Chanel? Steve squints for a better look. In his peripheral, Lidiya is dancing, a glass of some sort in her hand, as her dog, a lone stranger, is looking out in desperation, studying the incoming storm.
Not sure if what he’s witnessing is normal, Steve grabs his phone from the mattress and runs to the first floor to be with his parents. But, halfway down the staircase, all of the lights in the home go out and the sound of water is uncomfortably close.
His mother calls him by his full name from somewhere on the main level. Normally, he’d roll his eyes but his name is no longer a major concern of his.
“Coming,” he says, stopping midway down the steps and turning on the flashlight of his phone before continuing the descent, cold water encircling his ankles.
Gladys flashes a lighted stick in the direction of her son.
Steve walks into the living room, salt water sloshing between his legs, as splattering gale continues bullying the structure housing them. Henry hurries into the room drenched. I imagine he’s frantic, yelling, “The basement is gone—completely gone! Water is rushing in the back door now. It’s way too fast. Come on! Come on!”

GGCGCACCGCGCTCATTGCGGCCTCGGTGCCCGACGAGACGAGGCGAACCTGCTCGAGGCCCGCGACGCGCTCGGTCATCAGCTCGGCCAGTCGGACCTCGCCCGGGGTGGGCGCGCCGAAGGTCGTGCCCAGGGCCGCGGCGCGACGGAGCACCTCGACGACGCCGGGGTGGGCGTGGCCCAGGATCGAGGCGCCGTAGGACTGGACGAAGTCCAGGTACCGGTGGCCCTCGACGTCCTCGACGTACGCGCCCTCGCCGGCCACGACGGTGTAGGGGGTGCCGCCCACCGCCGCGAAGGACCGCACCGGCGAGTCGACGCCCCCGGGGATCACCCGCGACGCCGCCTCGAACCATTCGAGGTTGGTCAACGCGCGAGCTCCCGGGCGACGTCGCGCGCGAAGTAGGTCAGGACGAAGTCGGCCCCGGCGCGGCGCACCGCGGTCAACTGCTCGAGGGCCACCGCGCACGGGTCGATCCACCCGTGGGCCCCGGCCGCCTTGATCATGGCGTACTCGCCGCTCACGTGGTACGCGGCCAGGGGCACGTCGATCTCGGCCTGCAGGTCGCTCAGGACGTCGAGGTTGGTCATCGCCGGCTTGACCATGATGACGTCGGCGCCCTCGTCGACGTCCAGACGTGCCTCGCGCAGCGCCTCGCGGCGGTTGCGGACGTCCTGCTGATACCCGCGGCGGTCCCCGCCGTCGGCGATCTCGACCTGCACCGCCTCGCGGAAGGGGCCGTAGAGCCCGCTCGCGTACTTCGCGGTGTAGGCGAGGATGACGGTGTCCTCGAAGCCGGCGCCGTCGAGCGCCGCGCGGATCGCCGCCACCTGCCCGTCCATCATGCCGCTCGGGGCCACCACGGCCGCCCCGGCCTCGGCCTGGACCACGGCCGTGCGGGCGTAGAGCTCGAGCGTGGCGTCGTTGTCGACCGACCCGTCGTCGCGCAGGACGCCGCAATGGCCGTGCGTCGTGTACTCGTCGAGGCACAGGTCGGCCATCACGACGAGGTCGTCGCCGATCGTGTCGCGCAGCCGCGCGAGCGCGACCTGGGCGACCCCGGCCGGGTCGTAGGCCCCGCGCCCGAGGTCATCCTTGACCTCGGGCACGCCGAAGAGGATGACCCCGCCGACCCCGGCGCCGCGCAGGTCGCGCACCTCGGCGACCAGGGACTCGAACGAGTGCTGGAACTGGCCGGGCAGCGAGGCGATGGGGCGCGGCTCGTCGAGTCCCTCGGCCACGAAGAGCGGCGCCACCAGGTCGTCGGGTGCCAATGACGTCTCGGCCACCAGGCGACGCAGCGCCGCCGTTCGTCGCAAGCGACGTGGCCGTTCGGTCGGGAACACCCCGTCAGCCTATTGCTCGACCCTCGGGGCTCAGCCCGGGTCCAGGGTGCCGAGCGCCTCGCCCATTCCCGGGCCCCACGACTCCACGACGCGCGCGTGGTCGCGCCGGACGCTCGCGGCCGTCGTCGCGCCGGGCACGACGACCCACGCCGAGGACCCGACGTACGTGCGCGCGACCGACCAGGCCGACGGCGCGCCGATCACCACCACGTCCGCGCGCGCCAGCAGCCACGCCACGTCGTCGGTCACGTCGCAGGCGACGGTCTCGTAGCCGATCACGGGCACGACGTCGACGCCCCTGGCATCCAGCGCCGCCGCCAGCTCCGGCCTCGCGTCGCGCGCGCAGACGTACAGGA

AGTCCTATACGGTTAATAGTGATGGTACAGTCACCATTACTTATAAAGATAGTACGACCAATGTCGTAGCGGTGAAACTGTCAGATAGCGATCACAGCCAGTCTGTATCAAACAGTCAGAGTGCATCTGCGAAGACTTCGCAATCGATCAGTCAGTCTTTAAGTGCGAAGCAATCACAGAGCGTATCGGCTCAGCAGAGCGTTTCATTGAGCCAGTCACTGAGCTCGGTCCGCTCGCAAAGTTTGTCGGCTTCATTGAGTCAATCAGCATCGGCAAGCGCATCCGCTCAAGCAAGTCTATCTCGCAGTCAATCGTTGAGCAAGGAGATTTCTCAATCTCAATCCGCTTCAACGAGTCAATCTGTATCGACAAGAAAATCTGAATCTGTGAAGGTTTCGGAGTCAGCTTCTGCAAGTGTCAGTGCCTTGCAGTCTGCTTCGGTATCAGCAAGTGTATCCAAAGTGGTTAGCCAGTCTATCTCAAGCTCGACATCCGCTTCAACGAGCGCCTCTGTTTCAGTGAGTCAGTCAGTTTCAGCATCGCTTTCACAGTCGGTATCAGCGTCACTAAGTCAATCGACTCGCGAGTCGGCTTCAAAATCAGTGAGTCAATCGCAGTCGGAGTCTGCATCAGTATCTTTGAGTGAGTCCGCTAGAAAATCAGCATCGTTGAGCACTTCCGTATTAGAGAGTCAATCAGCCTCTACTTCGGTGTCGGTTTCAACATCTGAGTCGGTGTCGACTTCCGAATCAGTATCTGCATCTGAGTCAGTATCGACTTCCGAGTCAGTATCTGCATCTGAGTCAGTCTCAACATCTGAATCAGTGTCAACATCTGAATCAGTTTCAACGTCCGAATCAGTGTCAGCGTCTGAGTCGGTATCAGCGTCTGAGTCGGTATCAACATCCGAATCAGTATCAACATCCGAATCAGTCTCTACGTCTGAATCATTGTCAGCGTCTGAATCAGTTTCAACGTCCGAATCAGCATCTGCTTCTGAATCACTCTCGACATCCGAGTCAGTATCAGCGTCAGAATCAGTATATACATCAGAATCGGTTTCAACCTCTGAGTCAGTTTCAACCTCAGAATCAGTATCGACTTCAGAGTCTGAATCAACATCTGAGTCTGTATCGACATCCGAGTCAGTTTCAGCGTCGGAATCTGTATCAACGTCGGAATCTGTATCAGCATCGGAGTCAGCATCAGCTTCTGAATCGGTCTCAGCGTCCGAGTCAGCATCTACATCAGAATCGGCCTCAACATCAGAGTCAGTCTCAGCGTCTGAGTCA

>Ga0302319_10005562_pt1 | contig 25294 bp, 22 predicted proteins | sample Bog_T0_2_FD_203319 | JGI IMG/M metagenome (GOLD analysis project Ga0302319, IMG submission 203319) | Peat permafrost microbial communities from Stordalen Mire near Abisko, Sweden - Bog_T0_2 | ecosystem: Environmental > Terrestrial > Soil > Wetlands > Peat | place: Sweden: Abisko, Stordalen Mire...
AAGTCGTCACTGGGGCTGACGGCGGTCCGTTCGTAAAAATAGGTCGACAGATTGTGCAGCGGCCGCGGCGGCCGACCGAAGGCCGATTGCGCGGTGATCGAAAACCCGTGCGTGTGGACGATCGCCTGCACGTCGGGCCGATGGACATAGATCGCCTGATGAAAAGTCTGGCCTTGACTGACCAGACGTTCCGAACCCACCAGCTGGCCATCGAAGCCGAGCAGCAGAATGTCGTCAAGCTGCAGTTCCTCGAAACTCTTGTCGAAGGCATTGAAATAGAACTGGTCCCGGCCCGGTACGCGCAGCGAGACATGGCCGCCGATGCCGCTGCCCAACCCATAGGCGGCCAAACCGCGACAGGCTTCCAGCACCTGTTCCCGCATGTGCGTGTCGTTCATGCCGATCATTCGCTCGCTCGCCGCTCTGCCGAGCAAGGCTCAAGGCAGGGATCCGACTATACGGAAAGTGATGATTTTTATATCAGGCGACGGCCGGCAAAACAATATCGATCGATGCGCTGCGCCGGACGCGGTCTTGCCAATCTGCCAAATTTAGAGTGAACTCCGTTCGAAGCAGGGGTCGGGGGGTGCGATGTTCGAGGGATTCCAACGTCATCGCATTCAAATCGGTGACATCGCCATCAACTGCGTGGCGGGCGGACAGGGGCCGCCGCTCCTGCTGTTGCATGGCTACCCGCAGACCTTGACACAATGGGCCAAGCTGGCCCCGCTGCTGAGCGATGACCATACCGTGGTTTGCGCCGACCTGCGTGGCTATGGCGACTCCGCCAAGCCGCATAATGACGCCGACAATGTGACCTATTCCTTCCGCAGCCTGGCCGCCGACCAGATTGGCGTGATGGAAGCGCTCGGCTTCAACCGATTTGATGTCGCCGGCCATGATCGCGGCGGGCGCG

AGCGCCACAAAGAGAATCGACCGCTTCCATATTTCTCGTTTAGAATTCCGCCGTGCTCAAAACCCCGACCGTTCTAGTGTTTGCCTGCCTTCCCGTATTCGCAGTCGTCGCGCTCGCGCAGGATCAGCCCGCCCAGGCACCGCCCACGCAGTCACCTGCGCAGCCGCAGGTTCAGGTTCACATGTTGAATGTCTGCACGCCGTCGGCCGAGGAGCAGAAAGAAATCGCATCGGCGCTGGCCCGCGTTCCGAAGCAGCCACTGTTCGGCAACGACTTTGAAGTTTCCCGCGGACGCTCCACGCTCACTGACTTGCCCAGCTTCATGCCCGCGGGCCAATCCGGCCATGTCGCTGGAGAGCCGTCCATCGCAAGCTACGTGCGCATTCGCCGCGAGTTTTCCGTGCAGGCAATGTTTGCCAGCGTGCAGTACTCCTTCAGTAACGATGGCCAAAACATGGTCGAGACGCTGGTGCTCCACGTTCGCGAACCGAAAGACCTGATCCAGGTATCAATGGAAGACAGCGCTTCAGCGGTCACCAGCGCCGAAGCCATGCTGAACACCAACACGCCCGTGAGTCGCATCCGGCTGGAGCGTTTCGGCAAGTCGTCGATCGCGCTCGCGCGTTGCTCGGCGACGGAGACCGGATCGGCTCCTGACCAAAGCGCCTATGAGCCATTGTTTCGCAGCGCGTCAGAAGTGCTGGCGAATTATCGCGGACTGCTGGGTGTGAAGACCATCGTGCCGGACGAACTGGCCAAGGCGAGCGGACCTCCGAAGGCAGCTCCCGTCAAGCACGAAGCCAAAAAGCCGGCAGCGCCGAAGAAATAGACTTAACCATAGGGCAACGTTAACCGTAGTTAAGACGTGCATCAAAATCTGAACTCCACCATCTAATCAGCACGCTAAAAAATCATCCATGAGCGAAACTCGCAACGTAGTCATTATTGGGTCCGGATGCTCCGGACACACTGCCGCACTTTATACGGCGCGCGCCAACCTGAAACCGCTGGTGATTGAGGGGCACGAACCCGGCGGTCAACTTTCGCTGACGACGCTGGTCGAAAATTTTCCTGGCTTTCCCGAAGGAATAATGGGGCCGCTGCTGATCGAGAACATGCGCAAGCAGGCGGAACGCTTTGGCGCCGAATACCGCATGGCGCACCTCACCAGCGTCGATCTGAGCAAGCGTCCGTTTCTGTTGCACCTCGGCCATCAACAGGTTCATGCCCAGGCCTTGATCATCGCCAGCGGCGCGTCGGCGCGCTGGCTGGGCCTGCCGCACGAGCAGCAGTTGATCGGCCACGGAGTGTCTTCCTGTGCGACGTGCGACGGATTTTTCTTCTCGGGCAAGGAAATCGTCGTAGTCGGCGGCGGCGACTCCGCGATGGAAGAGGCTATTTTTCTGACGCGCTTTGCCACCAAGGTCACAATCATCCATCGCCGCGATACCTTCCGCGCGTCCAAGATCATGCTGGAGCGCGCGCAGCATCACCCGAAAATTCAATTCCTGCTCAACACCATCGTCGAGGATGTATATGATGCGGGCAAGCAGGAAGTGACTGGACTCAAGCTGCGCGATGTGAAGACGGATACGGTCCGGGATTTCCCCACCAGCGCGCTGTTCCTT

I see Steve and Gladys move through the water, the ocean creeping up their thighs. Together they follow Henry to the second floor and into the bathroom. He yanks at the shower curtain and heaves his family into the dry tub.
We’ll be fine in here, Henry mutters, wedging himself behind his wife and son.
I sat in the hallway as the beams of the house started to rattle and shake. There was no doubt in my mind that we were officially experiencing a hurricane; the weather report was correct. Beads of sweat formed at my temples as I hawk-eyed the baby monitor. My daughter was sound asleep and, thankfully, the windows were holding up.
I lied back on my pillow when a crackling sound pierced the air, and then all of the power went out. I crouched down and frantically grazed the floor with both hands, feeling for my cell phone. I scooped it up and called Jim. He answered and, through the static, asked if I was all right. I told him we were okay, and he said to continue hunkering down, that he loved me, and then he hung up. I held the phone to my ear, even after the conversation ended, with half of my brain wanting to kick into full-on panic mode. But the other half, the more rational side, kept me grounded.
I reviewed everything that Jim taught me to do if power went out: don’t open the refrigerator so it will remain cold for longer (like a giant cooler), only use your cell phone in emergencies (to preserve the battery life), keep the littlest flashlight lit for regular usage in order to conserve the powerful, bigger sources of light, and always utilize candles as a last resort because you don’t want to create a fire hazard in already hazardous conditions. Somehow Jim, an emergency service provider to the community, was able to provide aide to his family even when he was not there in the physical form.